Google strengthens Android Wear as it braces for the iWatch attack
Since announcing its Android Wear OS for wearables back in June, Google has not really said much about the operating system nor given us any ideas on future updates. However in a recent interview with CNet, a company official revealed that a series updates are indeed in the works to further strengthen the platform.
Android Wear is currently used on three smartwatches, the Samsung Gear Live, the LG G Watch and the Moto 360, which is set to launch tomorrow. Some upcoming wearables are also said to feature the OS, and Google believes that more and more consumers will be adopting wearables, simply because as curious human beings, we like to know what’s going on all the time.
Android engineering director David Singleton and VP of Android engineering Hiroshi Lockheimer were present at CNet’s interview, and revealed that the company is preparing several updates which will be available before the end of the year.
“One of the things we’re going to be able to do is add the ability for these devices to start working with some of the other devices you might wear on your body,” Singleton said. “We’ll have an update coming that allows you to pair a Bluetooth headset with your watch. And that means you can play music stored on your watch directly on your Bluetooth headset.”
Besides support for Bluetooth headsets, there are also plans to integrate GPS functionality, a move that will perhaps allow smartwatch owners to rely even less on their smartphones. GPS support could aid the likes of runners, who will be able to simply leave their smartphones at home and have all their running data synced up with the apps on their phones when they get home.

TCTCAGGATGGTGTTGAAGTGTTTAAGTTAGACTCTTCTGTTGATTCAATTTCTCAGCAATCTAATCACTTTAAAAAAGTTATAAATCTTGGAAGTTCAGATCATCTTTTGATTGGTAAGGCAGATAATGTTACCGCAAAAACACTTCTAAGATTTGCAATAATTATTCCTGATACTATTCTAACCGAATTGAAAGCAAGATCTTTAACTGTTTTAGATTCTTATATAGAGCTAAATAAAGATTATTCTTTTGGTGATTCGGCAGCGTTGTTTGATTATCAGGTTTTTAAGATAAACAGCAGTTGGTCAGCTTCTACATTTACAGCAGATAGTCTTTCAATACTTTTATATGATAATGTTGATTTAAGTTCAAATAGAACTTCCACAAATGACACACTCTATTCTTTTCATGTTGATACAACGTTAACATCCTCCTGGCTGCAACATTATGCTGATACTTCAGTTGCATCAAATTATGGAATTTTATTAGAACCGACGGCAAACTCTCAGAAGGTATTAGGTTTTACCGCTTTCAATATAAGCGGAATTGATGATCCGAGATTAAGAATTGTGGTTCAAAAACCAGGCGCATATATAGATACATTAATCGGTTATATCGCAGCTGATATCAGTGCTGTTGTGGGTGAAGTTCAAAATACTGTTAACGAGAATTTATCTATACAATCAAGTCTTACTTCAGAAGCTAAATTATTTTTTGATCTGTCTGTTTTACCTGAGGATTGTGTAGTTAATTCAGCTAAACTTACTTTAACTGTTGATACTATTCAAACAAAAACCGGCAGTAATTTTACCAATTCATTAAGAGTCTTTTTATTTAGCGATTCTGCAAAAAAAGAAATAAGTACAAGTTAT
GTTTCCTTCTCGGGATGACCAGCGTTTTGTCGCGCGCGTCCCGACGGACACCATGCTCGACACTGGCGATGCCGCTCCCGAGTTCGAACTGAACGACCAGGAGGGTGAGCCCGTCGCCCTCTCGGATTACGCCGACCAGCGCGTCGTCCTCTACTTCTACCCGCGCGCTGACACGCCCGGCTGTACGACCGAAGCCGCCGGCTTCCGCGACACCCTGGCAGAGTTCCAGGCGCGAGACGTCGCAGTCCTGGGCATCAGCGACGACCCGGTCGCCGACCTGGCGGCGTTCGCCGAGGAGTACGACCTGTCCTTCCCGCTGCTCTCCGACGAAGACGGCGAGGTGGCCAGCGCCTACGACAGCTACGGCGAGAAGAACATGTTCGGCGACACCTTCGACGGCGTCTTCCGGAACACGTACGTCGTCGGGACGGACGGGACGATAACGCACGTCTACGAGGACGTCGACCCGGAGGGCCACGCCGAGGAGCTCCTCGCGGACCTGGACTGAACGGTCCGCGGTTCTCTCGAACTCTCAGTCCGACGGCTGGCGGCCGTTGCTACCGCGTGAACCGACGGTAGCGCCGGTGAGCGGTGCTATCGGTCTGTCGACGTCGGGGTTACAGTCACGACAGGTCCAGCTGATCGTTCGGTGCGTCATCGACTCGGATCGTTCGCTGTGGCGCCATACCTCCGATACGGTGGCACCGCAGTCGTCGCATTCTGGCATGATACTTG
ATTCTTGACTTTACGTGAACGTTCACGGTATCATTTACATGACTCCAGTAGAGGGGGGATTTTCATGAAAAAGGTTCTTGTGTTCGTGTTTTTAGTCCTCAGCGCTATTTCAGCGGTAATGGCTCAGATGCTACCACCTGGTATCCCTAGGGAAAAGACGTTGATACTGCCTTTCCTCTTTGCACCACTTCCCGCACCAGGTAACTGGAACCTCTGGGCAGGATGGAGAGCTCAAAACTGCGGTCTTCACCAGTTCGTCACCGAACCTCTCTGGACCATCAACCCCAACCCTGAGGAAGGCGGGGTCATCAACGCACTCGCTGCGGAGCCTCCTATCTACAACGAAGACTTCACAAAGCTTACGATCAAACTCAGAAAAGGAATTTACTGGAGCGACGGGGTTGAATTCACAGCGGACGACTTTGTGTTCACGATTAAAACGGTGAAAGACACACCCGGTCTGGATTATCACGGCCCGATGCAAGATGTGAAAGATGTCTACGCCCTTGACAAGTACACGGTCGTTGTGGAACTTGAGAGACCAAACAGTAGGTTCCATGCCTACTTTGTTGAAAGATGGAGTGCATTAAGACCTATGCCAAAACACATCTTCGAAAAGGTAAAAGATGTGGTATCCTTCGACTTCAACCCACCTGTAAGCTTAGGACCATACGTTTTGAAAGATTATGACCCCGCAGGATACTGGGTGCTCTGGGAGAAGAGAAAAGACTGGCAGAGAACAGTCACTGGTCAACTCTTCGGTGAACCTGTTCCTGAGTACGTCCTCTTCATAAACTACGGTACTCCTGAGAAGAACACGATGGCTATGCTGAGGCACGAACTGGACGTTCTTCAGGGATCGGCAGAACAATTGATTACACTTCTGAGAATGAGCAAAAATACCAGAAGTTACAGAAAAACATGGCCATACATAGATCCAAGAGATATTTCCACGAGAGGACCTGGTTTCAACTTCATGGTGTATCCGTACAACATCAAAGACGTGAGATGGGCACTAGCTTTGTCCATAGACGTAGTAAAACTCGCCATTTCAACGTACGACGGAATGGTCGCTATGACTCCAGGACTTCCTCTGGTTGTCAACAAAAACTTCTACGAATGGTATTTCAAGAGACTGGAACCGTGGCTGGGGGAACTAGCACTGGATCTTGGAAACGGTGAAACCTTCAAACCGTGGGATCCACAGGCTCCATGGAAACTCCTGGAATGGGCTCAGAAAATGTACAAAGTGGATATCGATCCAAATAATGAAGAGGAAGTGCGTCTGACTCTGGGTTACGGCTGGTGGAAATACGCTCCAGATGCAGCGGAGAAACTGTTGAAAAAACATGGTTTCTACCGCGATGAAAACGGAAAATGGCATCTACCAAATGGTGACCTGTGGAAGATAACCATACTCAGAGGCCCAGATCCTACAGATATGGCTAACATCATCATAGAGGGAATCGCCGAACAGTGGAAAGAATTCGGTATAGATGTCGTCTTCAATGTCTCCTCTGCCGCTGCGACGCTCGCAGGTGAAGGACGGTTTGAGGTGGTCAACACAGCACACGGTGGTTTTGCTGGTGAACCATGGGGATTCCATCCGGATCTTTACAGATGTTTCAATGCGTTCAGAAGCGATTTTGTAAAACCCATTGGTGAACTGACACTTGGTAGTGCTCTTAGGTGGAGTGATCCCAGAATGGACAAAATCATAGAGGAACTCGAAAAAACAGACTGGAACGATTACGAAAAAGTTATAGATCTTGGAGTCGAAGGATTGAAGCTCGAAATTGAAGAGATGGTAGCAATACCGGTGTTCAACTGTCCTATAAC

The Android Wear development pair also highlighted that the combination of fitness and communications functions is what makes customers dependent on their wearables. This is perhaps why fitness tracking is always touted as such a major feature on many of the latest upcoming smartwatches.
“Being able to have the fitness tracking that I might get from a little band, as well as being able to stay up to date with what’s going on with people who I’m not with right now, through email or SMS or notifications – when I take it off, I really miss it,” Singleton explained.
Furthermore, Google is said to be working on a toolkit that will allow third-party developers to build and develop their own custom watch faces. This is great for users who may want to stray from the watch faces provided by default from Google and/or the device OEM. This could be anything from apps to build personalised watch faces, to those that can provide work specific functions.
“For example, if you’re taking a hike, maybe it’s interesting to out the specific distance you’ve traveled right there on the watch face. If you’re someone who cares about a specific stock or specific score of a sports team, maybe you can have a sports team watch face and put their latest score right there on the watch face.”
With all these exciting updates, we can expect to see an Android Wear update this week that will “improve the navigation experience and some of the voice action experience”. With the launch of the iWatch just around the corner, it is clear that Google will be fighting hard to stay ahead of the game. The battle is just starting, and there’s no question that the consumers will be the ones taking all the benefits.